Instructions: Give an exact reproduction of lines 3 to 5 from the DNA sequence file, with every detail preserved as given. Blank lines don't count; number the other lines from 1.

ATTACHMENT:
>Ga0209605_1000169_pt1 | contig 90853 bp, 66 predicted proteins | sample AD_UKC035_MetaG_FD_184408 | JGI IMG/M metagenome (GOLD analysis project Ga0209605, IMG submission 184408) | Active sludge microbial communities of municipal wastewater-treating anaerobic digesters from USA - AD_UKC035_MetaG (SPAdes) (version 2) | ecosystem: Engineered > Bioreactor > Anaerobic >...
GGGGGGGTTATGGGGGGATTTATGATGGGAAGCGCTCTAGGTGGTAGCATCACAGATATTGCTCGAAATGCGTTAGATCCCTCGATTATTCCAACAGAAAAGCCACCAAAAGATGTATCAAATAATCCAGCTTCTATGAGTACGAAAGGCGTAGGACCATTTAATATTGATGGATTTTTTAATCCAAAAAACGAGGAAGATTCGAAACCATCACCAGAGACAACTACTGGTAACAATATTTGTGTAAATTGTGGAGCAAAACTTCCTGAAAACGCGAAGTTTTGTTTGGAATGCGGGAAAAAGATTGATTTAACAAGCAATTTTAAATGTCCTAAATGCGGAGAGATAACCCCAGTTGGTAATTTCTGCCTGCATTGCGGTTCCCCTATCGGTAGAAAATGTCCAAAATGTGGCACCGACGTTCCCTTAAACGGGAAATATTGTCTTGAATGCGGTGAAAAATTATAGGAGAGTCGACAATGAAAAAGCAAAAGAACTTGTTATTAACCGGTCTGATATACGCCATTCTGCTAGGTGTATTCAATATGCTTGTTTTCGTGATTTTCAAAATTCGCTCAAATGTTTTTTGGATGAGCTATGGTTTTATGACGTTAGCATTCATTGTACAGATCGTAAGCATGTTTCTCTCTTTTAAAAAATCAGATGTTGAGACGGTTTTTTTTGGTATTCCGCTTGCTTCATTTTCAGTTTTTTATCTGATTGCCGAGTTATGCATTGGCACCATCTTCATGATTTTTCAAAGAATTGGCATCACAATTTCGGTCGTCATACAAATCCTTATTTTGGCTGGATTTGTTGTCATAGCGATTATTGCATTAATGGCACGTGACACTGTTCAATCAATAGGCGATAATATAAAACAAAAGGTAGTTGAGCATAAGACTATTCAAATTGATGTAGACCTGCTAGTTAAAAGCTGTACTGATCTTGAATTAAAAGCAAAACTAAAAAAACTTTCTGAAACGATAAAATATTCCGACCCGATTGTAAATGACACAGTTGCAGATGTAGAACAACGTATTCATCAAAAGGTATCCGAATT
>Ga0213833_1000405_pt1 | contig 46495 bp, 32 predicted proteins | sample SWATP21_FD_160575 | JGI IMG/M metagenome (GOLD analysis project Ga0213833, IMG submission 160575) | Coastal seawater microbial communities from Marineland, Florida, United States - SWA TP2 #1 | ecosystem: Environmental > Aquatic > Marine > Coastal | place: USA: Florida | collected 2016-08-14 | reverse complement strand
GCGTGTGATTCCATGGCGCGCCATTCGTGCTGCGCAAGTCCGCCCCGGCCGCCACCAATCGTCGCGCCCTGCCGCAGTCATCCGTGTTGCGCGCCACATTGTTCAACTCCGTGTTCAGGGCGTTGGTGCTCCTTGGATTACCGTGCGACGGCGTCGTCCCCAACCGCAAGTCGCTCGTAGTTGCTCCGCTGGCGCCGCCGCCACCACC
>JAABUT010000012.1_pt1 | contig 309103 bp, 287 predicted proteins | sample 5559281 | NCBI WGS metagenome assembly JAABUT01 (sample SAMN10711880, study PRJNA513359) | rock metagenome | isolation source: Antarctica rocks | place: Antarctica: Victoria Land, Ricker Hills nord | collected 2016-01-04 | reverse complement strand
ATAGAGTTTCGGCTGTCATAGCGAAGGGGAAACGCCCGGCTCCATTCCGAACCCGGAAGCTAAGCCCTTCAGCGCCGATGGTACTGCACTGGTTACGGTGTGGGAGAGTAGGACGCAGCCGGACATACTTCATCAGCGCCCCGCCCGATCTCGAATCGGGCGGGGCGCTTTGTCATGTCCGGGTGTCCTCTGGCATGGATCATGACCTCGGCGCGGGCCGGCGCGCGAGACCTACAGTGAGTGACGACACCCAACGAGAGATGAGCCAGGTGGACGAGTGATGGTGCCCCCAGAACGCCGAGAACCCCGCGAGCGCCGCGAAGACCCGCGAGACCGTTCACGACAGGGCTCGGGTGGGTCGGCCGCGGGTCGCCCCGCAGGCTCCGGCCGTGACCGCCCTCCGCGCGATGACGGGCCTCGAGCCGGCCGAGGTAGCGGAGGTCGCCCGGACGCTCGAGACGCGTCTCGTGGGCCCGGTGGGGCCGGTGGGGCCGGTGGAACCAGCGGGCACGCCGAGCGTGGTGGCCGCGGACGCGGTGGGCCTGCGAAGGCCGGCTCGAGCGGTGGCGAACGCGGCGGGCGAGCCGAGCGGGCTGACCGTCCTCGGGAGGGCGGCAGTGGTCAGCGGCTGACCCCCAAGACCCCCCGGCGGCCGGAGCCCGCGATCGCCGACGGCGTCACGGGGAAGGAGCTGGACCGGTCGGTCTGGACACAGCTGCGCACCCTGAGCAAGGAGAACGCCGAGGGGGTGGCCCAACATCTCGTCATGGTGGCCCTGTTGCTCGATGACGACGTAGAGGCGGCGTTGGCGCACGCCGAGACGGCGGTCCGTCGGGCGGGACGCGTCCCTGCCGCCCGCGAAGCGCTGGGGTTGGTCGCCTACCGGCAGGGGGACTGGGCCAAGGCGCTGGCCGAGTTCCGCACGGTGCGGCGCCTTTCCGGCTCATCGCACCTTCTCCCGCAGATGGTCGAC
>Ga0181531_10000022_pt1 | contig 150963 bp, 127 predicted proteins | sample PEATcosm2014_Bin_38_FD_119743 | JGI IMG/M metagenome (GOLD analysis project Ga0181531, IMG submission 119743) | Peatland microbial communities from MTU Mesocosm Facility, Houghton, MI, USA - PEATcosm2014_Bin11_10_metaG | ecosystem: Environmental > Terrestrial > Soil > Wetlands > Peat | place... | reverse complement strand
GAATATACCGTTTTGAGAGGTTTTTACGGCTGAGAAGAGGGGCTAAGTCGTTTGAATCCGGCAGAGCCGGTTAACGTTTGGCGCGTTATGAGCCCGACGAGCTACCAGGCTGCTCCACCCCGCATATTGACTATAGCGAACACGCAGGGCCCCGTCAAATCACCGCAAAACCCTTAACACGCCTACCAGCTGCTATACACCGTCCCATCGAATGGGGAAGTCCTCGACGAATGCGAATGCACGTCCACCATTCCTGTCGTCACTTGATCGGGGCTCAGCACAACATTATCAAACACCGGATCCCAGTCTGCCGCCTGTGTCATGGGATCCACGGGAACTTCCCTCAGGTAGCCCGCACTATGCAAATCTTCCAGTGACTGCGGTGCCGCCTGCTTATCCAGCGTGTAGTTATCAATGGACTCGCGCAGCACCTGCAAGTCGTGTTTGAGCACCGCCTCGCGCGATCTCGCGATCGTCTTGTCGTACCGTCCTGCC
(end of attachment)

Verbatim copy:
>Ga0213833_1000405_pt1 | contig 46495 bp, 32 predicted proteins | sample SWATP21_FD_160575 | JGI IMG/M metagenome (GOLD analysis project Ga0213833, IMG submission 160575) | Coastal seawater microbial communities from Marineland, Florida, United States - SWA TP2 #1 | ecosystem: Environmental > Aquatic > Marine > Coastal | place: USA: Florida | collected 2016-08-14 | reverse complement strand
GCGTGTGATTCCATGGCGCGCCATTCGTGCTGCGCAAGTCCGCCCCGGCCGCCACCAATCGTCGCGCCCTGCCGCAGTCATCCGTGTTGCGCGCCACATTGTTCAACTCCGTGTTCAGGGCGTTGGTGCTCCTTGGATTACCGTGCGACGGCGTCGTCCCCAACCGCAAGTCGCTCGTAGTTGCTCCGCTGGCGCCGCCGCCACCACC
>JAABUT010000012.1_pt1 | contig 309103 bp, 287 predicted proteins | sample 5559281 | NCBI WGS metagenome assembly JAABUT01 (sample SAMN10711880, study PRJNA513359) | rock metagenome | isolation source: Antarctica rocks | place: Antarctica: Victoria Land, Ricker Hills nord | collected 2016-01-04 | reverse complement strand